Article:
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November 14, 2001Wednesday, Nov. 14 marked the opening of the NCAA's early signing period for men's basketball, which runs through the 21st. Michigan wrapped up its fourth and fifth -- and final -- commitments from the Class of 2002 on September 30, but up to this point, none of the recruits were able to sign letters of intent.
As of mid-afternoon on Wednesday, not all of the five letters had arrived, although they are expected soon. College coaches cannot comment publicly on recruits until they have received their signed letters. When U-M has all signatures in hand, though, The Wolverine will have exclusive comments from the coaching staff on the five newest signees:
Lester Abram, 6-6 small forward/shooting guard, Pontiac (Mich.) Northern
Amadou Ba, 6-10 center, Bridgton (Me.) Academy
Graham Brown (right), 6-9 power forward/center, Mio (Mich.) High School
Daniel Horton, 6-3 point guard, Cedar Hill (Tex.) High School
Chris Hunter, 6-11 power forward, Gary (Ind.) West Side
Those quotes, along with comments by Hunter, Bridgton Academy coach Whit Lesure, and perhaps others, can be found at TheWolverine.com. Check back for that article as soon as Thursday.
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Unfortunately for all concerned, the five soon-to-be signees will have to wait a year before they don the maize and blue. They will not be on the Crisler Arena court when U-M tips off its season on Friday . . . but some of them will be in action that evening.
They were 32-3 a year ago, return arguably the top senior in the state in Daniel Horton, and complement him in the backcourt with arguably the top sophomore in the state, his brother, Jason Horton. Cedar Hill High School should not be surprised to see that it is the preseason No. 1 team in Texas' Class 5A. Still, there is no doubting the esteem that voters showed Cedar Hill when they accorded the squad that lofty recognition, ahead of even The Colony High School, with Indiana-bound guard Bracy Wright and Illinois-bound point guard Deron Williams.
On Friday, Cedar Hill will have the chance to start proving that they deserve the respect they have received. That evening, they tip off on the road against the preseason No. 13 team in 5A, Midland High School. Cedar Hill's full schedule can be viewed by clicking here.
With his team No. 1, Daniel Horton (right) might not see anything remarkable about a No. 2 ranking. By ordinary standards, though, the fact that Elite Hoop Recruits recognized him as the second-best point guard in the senior class is quite noteworthy.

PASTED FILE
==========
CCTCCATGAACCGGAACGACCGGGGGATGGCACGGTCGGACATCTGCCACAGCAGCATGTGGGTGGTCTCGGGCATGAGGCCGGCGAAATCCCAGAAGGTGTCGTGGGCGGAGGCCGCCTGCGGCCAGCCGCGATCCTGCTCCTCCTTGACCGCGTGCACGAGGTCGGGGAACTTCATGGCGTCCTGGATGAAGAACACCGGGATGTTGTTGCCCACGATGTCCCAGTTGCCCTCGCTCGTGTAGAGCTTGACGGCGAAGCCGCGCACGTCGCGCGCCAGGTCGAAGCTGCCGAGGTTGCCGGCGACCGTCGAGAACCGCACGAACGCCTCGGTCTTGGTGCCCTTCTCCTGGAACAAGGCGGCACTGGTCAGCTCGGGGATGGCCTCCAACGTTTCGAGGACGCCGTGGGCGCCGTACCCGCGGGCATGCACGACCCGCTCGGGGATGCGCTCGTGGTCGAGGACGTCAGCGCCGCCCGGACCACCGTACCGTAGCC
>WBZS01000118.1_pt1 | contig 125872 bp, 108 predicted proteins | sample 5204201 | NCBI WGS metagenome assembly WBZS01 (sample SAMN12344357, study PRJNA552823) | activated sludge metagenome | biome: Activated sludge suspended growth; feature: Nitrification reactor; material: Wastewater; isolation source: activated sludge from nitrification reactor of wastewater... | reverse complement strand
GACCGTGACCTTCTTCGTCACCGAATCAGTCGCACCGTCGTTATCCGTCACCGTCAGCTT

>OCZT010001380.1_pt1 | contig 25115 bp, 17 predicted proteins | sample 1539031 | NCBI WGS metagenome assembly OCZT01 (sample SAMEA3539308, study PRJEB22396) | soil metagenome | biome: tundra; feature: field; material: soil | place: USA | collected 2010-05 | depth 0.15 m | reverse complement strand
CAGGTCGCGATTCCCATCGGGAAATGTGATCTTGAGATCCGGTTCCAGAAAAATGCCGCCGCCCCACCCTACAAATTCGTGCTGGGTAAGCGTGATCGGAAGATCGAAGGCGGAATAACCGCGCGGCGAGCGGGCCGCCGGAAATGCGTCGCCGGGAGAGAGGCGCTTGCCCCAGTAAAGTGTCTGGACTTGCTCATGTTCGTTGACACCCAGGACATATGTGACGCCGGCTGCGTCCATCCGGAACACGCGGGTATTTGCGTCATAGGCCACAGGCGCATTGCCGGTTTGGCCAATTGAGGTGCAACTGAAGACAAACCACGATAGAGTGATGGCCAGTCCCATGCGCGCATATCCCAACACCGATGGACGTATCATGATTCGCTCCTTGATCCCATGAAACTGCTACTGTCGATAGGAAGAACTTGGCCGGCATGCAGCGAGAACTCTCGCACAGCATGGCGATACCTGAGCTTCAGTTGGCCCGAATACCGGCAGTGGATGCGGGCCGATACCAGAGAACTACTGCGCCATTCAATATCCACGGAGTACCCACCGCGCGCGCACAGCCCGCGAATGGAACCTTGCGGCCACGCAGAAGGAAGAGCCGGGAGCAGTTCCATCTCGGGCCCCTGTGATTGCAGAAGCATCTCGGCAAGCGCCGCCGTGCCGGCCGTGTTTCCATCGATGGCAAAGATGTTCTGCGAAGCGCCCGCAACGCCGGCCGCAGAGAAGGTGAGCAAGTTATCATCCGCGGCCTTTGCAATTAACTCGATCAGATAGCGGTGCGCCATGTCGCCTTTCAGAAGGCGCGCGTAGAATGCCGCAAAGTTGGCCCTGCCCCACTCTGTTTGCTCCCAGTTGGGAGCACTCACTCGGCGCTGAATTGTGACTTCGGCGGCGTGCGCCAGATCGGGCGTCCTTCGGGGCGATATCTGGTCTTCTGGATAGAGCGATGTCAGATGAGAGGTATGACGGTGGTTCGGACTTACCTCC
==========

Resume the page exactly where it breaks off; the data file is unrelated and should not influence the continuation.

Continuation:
Around the same time, iHigh.com's Clint Jackson designated Horton one of "the nation's top boys basketball shooters."
"This guy has a great looking stroke," Jackson wrote. "He cans jumpers from the top of the key, mid-range and the baselines. He really knows how to light up the scoreboards and has picture-perfect form. He's going to make some people happy in Michigan, and one of them is his soon-to-be head coach, Tommy Amaker."
Horton is ranked No. 5 nationally by Fox Sports, No. 9 by Hoop Scoop, No. 10 by the All-Star Report, No. 18 by School Sports, No. 20 by Prep Spotlight, No. 22 by CBS Sportsline, No. 24 by Blue Chip Hoops, No. 24 by Prep Stars Recruiter's Handbook, and No. 34 by Rivals Hoops.
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Holding onto its position at the pinnacle might be a novelty for Cedar Hill, but for Pontiac Northern, it is the status quo. The Huskies claimed the Class A state title in Michigan in March, due in large part to the contributions of U-M commitment Lester Abram (right). Michigan Preps recently offered its opinion that Northern will repeat, designating it the state's preseason No. 1 team.
For his own part, Abram received recognition from iHigh.com as an asset the Wolverines have been conspicuously lacking: one of "the nation's best defenders."
"Abrams is long, lean and athletic and he has go-go gadget arms," wrote iHigh's Jackson. "He's often used as a defensive stopper for his summer team and we think the trend will continue on the next level. He gets a good number of steals, forces turnovers and racks up the blocked shots because of those long arms and his leaping ability."
Team practices only recently began in Michigan, and like the rest of the state's preps, Abram will tip off his season a little later than others of his future teammates.
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Like Horton, Amadou Ba (right) hits the court soon -- Friday, to be exact. That evening, Bridgton will take on the former school of Michigan sophomore point guard Avery Queen, Troy (N.Y.) Redemption Christian Academy.